25 Reasons for Concern for the Philadelphia Phillies in 2012
It's a long season.
The Philadelphia Phillies haven't kicked the regular season off on the right foot, but with some five and a half months left between now and the postseason, there is still plenty of time for this team to figure things out, and with the level of experience this roster holds, you have to imagine they will.
That doesn't mean that there aren't some obvious concerns for this club, because there are. While the big one is obviously the lack of production from the Phillies' lineup, the team's concerns run much deeper than that.
Through the first few series of the season, they've shown a bad approach, haven't used the bullpen efficiently, and of course, are dealing with some big injuries.
If the Phillies want to turn things around, here are a couple of areas they'll need to address.
**This slide show was written prior to the Phillies' game against the San Francisco Giants on Tuesday, April 17, 2012. Any statistical changes that require an edit will be made accordingly.**
For news, rumors, analysis and game recaps during spring training, check out Greg's blog: The Phillies Phactor!
Concern: The Phillies' offense hasn't been able to produce.
This one pretty much goes without saying, but the Phillies' lineup just hasn't produced enough runs to keep the team out of the loss column early in the season.
The Phillies' pitching staff has certainly lived up to its end of the bargain, posting an ERA of just 2.55, which is the fourth best mark in baseball.
The offense? Well, there hasn't been much to write home about thus far, and that's not going to change until the Phillies can get a healthy Chase Utley and Ryan Howard back.
We'll explore this concern a little further, but just know that the offense as a whole is a huge problem.
Concern: The Phillies are a team with little power struggling to find their way onto the base paths.
With two of their biggest power threats (when healthy) on the disabled list, we all knew that the Phillies were going to have to change their approach this season. They've become a much more contact-oriented club with speed to burn.
The only problem is that they just can't find a way to get on base.
Heading into the week of April 15th, the Phillies' team on-base percentage of .278 was the sixth worst mark in the MLB. They'll need to improve upon that number or the offense won't see any improvement.
Concern: The Phillies have not been driving the ball.
As we'll explore over the next few slides, the Phillies' greatest concern early in the season has been the club's inability to hit for any kind of power with guys like Ryan Howard and Chase Utley on the disabled list.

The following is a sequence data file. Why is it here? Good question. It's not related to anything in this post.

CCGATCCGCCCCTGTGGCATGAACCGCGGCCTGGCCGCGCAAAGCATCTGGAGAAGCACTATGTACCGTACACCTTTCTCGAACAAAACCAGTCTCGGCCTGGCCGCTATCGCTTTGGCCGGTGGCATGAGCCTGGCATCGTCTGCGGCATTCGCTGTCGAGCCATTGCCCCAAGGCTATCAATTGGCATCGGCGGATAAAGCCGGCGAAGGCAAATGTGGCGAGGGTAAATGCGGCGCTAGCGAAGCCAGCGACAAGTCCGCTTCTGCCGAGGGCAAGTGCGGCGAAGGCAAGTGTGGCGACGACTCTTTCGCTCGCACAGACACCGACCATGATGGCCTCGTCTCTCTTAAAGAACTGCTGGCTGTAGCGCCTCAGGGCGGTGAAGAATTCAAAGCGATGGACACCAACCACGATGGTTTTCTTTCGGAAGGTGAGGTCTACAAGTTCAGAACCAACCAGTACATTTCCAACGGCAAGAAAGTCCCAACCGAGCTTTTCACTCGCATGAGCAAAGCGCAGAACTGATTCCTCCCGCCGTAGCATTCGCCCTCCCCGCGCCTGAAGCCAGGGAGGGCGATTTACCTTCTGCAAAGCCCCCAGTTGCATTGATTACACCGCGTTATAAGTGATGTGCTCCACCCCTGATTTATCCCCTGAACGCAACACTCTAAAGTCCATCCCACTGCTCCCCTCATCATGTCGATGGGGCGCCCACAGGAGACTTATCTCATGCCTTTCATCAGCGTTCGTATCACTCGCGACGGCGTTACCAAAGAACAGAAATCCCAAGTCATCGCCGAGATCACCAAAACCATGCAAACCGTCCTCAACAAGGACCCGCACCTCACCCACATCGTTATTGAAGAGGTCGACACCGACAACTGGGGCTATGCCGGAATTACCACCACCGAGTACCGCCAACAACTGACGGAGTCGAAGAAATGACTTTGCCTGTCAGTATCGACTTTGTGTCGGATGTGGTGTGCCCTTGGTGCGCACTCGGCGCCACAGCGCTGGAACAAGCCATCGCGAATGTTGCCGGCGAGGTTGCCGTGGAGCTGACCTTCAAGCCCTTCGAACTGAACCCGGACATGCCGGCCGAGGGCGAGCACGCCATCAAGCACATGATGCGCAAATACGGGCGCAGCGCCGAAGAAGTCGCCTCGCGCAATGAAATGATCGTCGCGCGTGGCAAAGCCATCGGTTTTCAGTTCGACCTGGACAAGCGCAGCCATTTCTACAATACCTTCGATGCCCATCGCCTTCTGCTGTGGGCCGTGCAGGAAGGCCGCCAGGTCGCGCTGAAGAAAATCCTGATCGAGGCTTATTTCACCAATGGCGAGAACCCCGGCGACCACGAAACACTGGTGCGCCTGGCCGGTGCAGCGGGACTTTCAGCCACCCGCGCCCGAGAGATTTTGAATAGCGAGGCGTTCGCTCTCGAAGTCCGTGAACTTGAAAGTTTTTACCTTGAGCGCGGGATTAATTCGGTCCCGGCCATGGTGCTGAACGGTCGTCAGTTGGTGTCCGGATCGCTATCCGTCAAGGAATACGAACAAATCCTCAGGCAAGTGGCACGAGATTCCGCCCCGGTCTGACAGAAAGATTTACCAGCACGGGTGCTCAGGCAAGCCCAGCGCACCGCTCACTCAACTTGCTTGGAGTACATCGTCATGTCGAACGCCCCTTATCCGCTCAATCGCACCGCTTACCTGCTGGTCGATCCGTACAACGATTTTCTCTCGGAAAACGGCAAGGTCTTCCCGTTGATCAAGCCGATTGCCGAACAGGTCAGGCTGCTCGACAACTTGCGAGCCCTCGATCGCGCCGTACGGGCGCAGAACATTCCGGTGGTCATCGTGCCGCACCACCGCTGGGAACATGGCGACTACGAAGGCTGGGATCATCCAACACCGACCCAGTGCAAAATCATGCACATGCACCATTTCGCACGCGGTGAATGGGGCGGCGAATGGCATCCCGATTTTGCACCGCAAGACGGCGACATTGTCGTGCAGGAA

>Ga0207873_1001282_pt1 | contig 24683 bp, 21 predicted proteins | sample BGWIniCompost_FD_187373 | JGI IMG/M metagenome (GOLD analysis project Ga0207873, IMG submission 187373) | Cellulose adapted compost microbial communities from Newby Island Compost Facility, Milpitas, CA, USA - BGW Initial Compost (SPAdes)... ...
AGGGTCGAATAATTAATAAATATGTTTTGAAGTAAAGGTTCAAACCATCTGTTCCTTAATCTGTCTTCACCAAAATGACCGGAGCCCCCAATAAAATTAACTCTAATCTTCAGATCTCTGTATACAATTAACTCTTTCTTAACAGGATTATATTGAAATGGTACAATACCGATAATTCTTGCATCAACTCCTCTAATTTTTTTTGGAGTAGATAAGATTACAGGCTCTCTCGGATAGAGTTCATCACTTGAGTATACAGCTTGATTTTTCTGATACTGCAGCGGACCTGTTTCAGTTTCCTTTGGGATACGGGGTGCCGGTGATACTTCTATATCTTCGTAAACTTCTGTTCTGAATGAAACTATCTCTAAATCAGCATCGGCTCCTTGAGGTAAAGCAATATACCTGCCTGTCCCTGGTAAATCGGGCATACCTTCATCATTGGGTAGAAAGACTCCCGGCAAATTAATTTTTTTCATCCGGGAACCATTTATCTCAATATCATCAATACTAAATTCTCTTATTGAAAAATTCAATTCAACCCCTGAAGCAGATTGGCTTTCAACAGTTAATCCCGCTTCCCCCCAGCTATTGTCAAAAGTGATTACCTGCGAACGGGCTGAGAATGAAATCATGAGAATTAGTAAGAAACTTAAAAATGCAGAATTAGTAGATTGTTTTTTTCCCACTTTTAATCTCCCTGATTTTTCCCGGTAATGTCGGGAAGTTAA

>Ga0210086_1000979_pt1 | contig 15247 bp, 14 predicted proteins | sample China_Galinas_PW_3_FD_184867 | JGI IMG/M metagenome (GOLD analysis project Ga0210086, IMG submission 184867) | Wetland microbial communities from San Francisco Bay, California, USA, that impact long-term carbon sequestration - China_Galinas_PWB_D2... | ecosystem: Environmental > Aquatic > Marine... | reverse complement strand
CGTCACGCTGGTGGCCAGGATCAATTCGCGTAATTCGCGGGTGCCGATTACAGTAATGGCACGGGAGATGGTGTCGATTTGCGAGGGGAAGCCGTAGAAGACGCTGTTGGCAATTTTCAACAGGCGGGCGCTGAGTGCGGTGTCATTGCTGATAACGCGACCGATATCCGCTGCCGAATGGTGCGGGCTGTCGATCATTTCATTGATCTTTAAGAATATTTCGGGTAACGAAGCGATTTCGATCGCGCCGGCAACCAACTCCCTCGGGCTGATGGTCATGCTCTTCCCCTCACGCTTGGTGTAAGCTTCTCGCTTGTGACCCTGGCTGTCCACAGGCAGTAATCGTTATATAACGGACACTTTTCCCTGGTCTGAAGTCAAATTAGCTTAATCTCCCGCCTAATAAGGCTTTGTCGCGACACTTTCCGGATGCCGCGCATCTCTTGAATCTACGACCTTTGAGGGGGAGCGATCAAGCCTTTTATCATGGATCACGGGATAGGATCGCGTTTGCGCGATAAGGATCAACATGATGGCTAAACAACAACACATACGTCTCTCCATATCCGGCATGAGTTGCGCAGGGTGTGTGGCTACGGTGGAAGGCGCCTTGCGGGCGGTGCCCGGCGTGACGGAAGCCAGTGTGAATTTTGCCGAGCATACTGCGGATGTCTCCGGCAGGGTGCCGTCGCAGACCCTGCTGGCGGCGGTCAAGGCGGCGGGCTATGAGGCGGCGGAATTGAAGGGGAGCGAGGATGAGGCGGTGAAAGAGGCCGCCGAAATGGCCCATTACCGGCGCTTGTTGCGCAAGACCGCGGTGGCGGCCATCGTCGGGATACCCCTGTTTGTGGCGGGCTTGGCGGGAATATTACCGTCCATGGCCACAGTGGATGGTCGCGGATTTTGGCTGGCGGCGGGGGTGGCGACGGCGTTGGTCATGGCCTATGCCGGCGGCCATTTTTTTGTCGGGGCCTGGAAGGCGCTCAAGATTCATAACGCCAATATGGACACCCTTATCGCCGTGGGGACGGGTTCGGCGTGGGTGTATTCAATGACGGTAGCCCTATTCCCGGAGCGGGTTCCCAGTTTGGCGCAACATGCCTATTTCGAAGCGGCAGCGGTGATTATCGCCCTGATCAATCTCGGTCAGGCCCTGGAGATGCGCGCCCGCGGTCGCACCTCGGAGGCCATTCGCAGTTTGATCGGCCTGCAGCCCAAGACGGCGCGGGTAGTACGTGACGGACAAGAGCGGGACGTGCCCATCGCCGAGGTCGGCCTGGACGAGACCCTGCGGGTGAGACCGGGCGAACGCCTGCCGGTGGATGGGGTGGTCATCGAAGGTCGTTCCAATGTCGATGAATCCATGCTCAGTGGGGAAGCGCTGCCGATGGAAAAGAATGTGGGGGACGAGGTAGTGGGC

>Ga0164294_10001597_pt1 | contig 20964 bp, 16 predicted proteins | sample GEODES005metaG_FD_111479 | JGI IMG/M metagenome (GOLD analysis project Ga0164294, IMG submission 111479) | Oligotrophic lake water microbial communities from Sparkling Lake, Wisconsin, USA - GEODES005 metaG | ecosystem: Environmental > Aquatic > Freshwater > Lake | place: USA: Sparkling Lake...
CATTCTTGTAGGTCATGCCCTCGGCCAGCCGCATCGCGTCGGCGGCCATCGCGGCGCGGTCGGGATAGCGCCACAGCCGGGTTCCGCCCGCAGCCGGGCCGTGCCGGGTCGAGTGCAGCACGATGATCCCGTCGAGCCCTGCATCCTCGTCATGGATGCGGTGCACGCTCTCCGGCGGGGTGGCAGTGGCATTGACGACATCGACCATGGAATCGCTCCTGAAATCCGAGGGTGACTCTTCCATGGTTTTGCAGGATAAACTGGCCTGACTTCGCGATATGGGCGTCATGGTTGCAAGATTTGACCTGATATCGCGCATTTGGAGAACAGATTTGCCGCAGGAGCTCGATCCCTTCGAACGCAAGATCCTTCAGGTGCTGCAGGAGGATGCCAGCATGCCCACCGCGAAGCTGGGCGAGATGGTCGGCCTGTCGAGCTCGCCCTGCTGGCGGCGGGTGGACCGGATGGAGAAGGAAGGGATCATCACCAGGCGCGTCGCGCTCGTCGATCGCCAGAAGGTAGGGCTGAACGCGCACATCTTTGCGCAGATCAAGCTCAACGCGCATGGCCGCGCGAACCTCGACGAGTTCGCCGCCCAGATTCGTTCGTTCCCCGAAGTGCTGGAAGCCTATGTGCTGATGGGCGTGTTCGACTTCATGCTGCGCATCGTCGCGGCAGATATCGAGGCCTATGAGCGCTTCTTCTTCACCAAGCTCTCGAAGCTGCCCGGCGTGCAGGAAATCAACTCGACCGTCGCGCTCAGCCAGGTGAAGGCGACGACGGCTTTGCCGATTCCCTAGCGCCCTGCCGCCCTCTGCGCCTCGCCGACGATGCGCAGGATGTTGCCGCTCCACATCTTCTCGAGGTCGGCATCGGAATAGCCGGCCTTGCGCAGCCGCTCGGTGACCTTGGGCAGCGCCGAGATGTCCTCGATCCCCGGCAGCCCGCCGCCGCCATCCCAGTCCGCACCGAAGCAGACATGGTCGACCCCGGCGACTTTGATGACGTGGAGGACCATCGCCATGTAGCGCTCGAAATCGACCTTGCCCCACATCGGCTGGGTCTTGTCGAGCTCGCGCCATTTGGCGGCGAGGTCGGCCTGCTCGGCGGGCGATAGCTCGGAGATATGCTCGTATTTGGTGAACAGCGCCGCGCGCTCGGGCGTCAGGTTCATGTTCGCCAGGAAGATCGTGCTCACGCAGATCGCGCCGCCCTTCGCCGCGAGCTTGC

It's not that they don't have capable power hitters. Guys like Hunter Pence, John Mayberry Jr., Jim Thome, Ty Wigginton, Laynce Nix, and others all have the ability to hit for power. They just haven't done it yet.
Heading into the week of April 15th, the Phillies' slugging percentage was stagnant at .345—the seventh worst mark in the MLB.
For comparison, Howard's slugging percentage in 2011 was .488, and that was considered to be one of his worst seasons in recent memory.
Not Scoring Runs
Concern: The Phillies have not been able to find an efficient way to score runs.
At the end of the day, you can't win ball games without scoring runs. We'll delve deeper into some of the reasons that the Phillies haven't been scoring runs in a minute, but it is important to state the obvious first.
The Phillies have certainly pitched well enough to keep their offense in the game. Their staff has posted a WHIP of 1.05 entering the week of April 15th, which is the fourth best mark in the game.
They just haven't been able to score runs. One of the biggest reasons for that may be the fact that Charlie Manuel has had to drastically shift his lineup to compensate for those sluggers on the disabled list. Guys like Jimmy Rollins and Shane Victorino, normally run creators, find themselves in the middle of the order tasked with being run producers,
Lack of Extra-Base Power
Concern: The Phillies have not driven the ball out of the infield with any consistency.
We knew that the Phillies weren't going to be much of a home run threat early on in the season and with pitchers breaking camp ahead of hitters, it isn't necessarily surprising to see this lineup, a shell of its actual potential, struggle.
However, who knew that the Phillies would struggle this bad.
The club hasn't been able to hit for any power this year, and that is one of the biggest reasons they are having a difficult time scoring runs. The Phillies have just 16 extra-base hits this season. Only the Pittsburgh Pirates have managed less, and they took two out of three games from the Phillies in the first series of the season.
The lineup will need to start driving the ball, or the Phillies may be doomed over the long haul.
Lack of Any Power at All
Concern: The Phillies have not been a threat to drive the ball out of the ball park.
As was covered in the last slide, the Phillies have barely been able to drive the ball to the warning track, let alone over the outfield wall.
It is understandable that the Phillies are struggling a bit in the power department with Ryan Howard and Chase Utley on the shelf, but the power outage that they are currently experiencing is just baffling.